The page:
Updated: Tuesday, 18 Dec 2012, 6:27 PM EST
Published : Tuesday, 18 Dec 2012, 6:27 PM EST
NORTH HAVEN, Conn. (WTNH) -- Acts of courage are what led six adults at the Sandy Hook school to lose their lives and their bravery is inspiring those pursuing their own passion for teaching.
For many, being a teacher is more than imparting knowledge to students.
"You have a huge impact on everyone of their lives, you want to be part of that, you want to be able to make a difference," Nina Shewokis a Quinnipiac Teaching Student said.
Teaching for these students in the undergrad and masters teaching program at Quinnipiac University is a life calling.
"I used to make my friends play school with me. I always wanted to be the teacher and I made them be the students," Victoria Formica another QU teaching student said.
"I had such great history teachers they just made me want to take what I learned from them and pass it onto other people," QU teaching student Alex Burgos said.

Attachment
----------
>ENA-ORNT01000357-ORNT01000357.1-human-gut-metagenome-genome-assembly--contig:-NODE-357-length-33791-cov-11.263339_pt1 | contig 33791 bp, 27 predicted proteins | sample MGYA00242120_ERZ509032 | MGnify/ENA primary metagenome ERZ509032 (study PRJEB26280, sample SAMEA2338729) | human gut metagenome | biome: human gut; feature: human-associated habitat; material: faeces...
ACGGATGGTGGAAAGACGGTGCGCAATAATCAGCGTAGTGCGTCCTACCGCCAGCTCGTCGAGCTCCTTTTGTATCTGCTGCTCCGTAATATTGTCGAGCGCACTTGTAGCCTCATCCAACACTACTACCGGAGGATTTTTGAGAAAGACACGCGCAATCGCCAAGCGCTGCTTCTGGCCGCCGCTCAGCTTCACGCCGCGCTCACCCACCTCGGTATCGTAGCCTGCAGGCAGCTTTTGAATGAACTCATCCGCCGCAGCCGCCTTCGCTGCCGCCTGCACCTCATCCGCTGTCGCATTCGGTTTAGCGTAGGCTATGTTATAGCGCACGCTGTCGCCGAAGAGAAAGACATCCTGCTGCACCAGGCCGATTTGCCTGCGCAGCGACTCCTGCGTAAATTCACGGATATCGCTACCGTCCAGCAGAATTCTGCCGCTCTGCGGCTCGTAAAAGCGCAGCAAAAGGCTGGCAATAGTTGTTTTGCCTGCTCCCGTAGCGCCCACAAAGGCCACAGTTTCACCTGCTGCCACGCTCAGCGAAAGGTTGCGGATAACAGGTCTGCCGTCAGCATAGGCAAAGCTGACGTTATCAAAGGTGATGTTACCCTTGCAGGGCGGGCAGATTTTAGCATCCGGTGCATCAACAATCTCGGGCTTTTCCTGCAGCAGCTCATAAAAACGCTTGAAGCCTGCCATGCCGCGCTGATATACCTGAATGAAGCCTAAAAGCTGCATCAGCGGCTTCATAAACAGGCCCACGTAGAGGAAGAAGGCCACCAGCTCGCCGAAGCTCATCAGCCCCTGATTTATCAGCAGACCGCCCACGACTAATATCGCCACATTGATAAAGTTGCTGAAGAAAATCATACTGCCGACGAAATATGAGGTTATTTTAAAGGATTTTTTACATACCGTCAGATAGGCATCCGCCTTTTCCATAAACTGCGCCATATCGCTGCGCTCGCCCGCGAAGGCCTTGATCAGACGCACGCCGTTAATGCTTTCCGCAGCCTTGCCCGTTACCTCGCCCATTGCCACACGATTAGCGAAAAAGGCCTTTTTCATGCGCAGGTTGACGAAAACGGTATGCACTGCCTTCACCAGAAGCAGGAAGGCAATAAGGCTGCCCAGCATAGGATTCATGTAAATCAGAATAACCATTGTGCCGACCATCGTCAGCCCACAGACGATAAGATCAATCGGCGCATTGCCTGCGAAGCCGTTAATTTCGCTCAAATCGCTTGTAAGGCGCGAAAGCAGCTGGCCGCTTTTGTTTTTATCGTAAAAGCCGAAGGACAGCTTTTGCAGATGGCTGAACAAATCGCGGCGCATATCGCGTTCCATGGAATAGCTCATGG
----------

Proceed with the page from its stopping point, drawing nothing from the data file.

The unthinkable loss of young lives and educators at Sandy Hook Elementary they say is a reality check, not a deterrent.
"You never really think about the unexpected but life is crazy. Sometimes they throw in curve balls. I guess you just gotta adjust, if circumstance happens, that you have to deal with something like that, you have to be ready for it," Chris Caldari another QU teaching student said.
The stories of bravery, of Victoria Soto protecting her first graders, only serve to inspire them.
"After hearing about it and hearing all the stories, it makes me proud to be entering this profession, after hearing how heroic the teachers were, the staff," Shewokis said.
"You would hope that if you are ever put in that same situation you would the same thing for your kids because when you are a teacher, they are like your kids, you want to protect them as much as you can," Formica said.
While what happened here will be forever engrained in their minds, they look forward to the day they are at the head of the class.
"Teaching them but not only teaching them but learning from them. There's so much we can do but there's so much that they can give back as well," Burgos said.
"We as future teachers we're doing this to make our schools that we're going into better and safer places and we hope that that experience and that event won't be forgotten," Caldari said.